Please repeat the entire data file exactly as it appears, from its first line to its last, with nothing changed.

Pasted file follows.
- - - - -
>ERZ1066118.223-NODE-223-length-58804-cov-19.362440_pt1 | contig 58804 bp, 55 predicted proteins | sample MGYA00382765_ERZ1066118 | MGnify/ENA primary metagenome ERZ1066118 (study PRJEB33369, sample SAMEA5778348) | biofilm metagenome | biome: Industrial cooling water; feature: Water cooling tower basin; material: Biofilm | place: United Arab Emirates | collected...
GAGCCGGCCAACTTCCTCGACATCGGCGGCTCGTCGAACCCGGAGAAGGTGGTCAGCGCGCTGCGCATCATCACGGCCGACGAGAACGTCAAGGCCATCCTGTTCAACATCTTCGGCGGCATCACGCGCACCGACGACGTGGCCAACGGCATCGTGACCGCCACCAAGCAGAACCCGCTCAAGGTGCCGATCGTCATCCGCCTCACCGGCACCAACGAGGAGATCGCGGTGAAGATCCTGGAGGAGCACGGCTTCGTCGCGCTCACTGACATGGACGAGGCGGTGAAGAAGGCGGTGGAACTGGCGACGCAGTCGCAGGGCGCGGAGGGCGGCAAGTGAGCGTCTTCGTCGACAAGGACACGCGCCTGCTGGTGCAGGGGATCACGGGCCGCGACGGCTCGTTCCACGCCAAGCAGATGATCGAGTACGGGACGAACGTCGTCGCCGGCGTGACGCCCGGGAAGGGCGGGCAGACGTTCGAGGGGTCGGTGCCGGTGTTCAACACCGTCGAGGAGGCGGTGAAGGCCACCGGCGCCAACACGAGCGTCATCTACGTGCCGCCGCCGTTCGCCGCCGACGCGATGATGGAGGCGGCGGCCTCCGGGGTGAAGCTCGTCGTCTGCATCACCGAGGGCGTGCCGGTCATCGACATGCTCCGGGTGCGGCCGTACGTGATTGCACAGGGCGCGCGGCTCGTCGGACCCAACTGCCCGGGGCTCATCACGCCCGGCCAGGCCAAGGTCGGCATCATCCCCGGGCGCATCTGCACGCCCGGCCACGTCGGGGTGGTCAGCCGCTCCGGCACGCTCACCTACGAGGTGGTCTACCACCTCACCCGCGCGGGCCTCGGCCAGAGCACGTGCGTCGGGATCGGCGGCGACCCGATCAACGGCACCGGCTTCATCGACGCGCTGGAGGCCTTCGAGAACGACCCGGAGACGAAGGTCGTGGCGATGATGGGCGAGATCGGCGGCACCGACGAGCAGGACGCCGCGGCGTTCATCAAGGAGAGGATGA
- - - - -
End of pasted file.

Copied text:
>ERZ1066118.223-NODE-223-length-58804-cov-19.362440_pt1 | contig 58804 bp, 55 predicted proteins | sample MGYA00382765_ERZ1066118 | MGnify/ENA primary metagenome ERZ1066118 (study PRJEB33369, sample SAMEA5778348) | biofilm metagenome | biome: Industrial cooling water; feature: Water cooling tower basin; material: Biofilm | place: United Arab Emirates | collected...
GAGCCGGCCAACTTCCTCGACATCGGCGGCTCGTCGAACCCGGAGAAGGTGGTCAGCGCGCTGCGCATCATCACGGCCGACGAGAACGTCAAGGCCATCCTGTTCAACATCTTCGGCGGCATCACGCGCACCGACGACGTGGCCAACGGCATCGTGACCGCCACCAAGCAGAACCCGCTCAAGGTGCCGATCGTCATCCGCCTCACCGGCACCAACGAGGAGATCGCGGTGAAGATCCTGGAGGAGCACGGCTTCGTCGCGCTCACTGACATGGACGAGGCGGTGAAGAAGGCGGTGGAACTGGCGACGCAGTCGCAGGGCGCGGAGGGCGGCAAGTGAGCGTCTTCGTCGACAAGGACACGCGCCTGCTGGTGCAGGGGATCACGGGCCGCGACGGCTCGTTCCACGCCAAGCAGATGATCGAGTACGGGACGAACGTCGTCGCCGGCGTGACGCCCGGGAAGGGCGGGCAGACGTTCGAGGGGTCGGTGCCGGTGTTCAACACCGTCGAGGAGGCGGTGAAGGCCACCGGCGCCAACACGAGCGTCATCTACGTGCCGCCGCCGTTCGCCGCCGACGCGATGATGGAGGCGGCGGCCTCCGGGGTGAAGCTCGTCGTCTGCATCACCGAGGGCGTGCCGGTCATCGACATGCTCCGGGTGCGGCCGTACGTGATTGCACAGGGCGCGCGGCTCGTCGGACCCAACTGCCCGGGGCTCATCACGCCCGGCCAGGCCAAGGTCGGCATCATCCCCGGGCGCATCTGCACGCCCGGCCACGTCGGGGTGGTCAGCCGCTCCGGCACGCTCACCTACGAGGTGGTCTACCACCTCACCCGCGCGGGCCTCGGCCAGAGCACGTGCGTCGGGATCGGCGGCGACCCGATCAACGGCACCGGCTTCATCGACGCGCTGGAGGCCTTCGAGAACGACCCGGAGACGAAGGTCGTGGCGATGATGGGCGAGATCGGCGGCACCGACGAGCAGGACGCCGCGGCGTTCATCAAGGAGAGGATGA